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    Learning for Ground Robot Navigation with Autonomous Data Collection
    (Georgia Institute of Technology, 2005) Su, Jie ; Rehg, James M. ; Bobick, Aaron F.
    Robot navigation using vision is a classic example of a scene understanding problem. We describe a novel approach to estimating the traversability of an unknown environment based on modern object recognition methods. Traversability is an example of an affordance jointly determined by the environment and the physical characteristics of a robot vehicle, whose definition is clear in context. However, it is extremely difficult to estimate the traversability of a given terrain structure in general, or to find rules which work for a wide variety of terrain types. However, by learning to recognize similar terrain structures, it is possible to leverage a limited amount of interaction between the robot and its environment into global statements about the traversability of the scene. We describe a novel on-line learning algorithm that learns to recognize terrain features from images and aggregate the traversability information acquired by a navigating robot. An important property of our method, which is desirable for any learning-based approach to object recognition, is the ability to autonomously acquire arbitrary amounts of training data as needed without any human intervention. Tests of our algorithm on a real robot in complicated unknown natural environments suggest that it is both robust and efficient.
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    On the Design of Cascades of Boosted Ensembles for Face Detection
    (Georgia Institute of Technology, 2005) Brubaker, S. Charles ; Wu, Jianxin ; Sun, Jie ; Mullin, Matthew D. ; Rehg, James M.
    Cascades of boosted ensembles have become popular in the object detection community following their highly successful introduction in the face detector of Viola and Jones. Since then, researchers have sought to improve upon the original approach by incorporating new methods along a variety of axes (e.g. alternative boosting methods, feature sets, etc). We explore several axes that have not yet received adequate attention in this context: cascade learning, stronger weak hypotheses, and feature filtering. We present a novel strategy to determine the appropriate balance between false positive and detection rates in the individual stages of the cascade, enabling us to control our experiments to a degree not previously possible. We show that while the choice of boosting method has little impact on the detector's performance and feature filtering is largely ineffective, the use of stronger weak hypotheses based on CART classifiers can significantly improve upon the standard results.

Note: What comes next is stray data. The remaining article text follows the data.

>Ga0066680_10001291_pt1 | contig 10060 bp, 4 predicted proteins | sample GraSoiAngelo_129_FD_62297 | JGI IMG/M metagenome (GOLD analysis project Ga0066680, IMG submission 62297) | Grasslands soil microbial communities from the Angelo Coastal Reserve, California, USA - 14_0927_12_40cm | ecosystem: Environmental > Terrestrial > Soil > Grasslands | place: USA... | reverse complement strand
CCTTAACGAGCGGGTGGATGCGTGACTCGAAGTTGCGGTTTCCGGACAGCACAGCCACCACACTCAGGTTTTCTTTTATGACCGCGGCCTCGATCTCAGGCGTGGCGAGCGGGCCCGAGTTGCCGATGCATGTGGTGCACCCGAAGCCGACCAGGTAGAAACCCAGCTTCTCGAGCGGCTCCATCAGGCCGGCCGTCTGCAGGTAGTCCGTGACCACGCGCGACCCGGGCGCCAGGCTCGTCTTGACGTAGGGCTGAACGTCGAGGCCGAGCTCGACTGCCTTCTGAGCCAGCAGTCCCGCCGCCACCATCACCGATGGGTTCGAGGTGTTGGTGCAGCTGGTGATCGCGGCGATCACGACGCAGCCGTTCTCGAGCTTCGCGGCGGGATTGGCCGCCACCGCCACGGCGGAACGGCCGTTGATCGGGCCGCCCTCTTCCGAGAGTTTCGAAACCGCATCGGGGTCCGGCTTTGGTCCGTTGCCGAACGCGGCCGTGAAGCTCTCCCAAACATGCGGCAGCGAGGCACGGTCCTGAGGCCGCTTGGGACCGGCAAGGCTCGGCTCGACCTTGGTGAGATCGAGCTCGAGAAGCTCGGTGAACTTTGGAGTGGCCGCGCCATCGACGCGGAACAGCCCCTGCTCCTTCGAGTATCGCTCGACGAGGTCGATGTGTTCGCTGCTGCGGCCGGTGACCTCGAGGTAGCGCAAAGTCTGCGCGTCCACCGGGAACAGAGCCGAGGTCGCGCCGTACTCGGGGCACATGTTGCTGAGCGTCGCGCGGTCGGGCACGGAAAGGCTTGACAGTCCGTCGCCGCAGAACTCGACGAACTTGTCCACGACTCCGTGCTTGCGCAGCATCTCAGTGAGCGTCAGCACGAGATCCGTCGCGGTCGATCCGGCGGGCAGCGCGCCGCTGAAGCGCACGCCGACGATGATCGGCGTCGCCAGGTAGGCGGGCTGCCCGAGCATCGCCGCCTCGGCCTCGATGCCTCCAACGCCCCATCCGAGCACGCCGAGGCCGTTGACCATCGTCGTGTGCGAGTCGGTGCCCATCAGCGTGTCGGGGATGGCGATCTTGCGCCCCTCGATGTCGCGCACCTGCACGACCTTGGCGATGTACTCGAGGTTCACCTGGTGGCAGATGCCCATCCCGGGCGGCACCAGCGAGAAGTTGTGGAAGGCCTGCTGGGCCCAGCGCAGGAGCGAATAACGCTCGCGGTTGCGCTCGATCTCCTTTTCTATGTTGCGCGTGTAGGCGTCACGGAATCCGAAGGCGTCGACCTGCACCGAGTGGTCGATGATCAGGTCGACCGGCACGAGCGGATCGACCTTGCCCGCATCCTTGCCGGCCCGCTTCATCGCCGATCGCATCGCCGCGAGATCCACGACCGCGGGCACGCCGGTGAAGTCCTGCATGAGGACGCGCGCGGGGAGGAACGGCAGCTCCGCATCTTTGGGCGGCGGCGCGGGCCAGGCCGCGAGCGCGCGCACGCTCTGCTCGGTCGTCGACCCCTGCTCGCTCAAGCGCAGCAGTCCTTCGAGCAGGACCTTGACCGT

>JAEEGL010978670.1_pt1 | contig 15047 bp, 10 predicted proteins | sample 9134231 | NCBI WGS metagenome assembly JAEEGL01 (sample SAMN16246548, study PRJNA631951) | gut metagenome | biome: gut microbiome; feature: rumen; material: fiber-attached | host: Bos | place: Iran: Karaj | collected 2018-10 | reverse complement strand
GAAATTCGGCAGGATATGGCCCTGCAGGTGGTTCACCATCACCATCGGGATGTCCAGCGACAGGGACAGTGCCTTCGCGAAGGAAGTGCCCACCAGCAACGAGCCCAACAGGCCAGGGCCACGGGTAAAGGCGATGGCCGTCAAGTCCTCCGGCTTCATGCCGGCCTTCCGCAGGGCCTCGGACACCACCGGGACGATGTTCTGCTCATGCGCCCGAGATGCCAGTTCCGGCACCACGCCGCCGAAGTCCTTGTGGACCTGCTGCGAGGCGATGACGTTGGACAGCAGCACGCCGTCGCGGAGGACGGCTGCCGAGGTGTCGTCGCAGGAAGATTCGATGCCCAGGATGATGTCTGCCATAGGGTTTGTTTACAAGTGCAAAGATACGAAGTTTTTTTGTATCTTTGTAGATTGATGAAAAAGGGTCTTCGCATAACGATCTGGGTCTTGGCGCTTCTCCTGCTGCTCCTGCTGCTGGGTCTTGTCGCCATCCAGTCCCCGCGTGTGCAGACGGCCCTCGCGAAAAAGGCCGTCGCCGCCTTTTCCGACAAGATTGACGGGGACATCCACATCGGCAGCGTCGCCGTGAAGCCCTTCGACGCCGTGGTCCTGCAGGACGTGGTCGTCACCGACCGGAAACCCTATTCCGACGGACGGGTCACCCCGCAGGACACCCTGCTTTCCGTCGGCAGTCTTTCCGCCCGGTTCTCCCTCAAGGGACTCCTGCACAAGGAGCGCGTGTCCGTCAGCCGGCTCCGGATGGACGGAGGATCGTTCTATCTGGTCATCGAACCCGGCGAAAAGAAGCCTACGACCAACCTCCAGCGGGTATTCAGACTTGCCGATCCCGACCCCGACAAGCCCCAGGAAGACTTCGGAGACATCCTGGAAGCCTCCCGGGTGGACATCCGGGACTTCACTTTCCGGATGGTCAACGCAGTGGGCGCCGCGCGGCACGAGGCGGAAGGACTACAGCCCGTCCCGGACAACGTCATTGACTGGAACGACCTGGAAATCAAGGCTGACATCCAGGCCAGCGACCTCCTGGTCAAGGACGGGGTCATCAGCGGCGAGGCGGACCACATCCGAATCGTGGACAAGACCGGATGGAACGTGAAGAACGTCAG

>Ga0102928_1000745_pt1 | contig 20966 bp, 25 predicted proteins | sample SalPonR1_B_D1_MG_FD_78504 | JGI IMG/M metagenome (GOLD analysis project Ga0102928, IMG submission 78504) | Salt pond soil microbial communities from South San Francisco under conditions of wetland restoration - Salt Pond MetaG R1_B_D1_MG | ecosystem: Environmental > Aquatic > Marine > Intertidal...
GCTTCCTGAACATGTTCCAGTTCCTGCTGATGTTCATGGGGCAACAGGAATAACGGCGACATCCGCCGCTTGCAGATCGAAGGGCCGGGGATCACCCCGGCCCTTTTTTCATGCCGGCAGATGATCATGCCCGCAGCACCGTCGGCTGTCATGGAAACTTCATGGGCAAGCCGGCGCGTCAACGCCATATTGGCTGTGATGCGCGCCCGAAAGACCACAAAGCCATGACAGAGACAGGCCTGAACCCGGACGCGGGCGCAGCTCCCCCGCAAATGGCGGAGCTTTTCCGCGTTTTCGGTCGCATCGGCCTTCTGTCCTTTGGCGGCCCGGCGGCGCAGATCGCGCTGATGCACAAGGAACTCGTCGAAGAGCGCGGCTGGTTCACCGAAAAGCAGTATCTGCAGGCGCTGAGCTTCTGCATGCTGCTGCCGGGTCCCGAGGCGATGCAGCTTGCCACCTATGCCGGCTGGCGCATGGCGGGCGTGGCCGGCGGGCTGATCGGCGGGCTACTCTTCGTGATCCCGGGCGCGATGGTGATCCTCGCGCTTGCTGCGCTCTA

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    A Variational inference method for Switching Linear Dynamic Systems
    (Georgia Institute of Technology, 2005) Oh, Sang Min ; Ranganathan, Ananth ; Rehg, James M. ; Dellaert, Frank
    This paper aims to present a structured variational inference algorithm for switching linear dynamical systems (SLDSs) which was initially introduced by Pavlovic and Rehg. Starting with the need for the variational approach, we proceed to the derivation of the generic (model-independent) variational update formulas which are obtained under the mean field assumption. This leads us to the derivation of an approximate variational inference algorithm for an SLDS. The details of deriving the SLDS-specific variational update equations are presented.
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    Fast Asymmetric Learning for Cascade Face Detection
    (Georgia Institute of Technology, 2005) Wu, Jianxin ; Brubaker, S. Charles ; Mullin, Matthew D. ; Rehg, James M.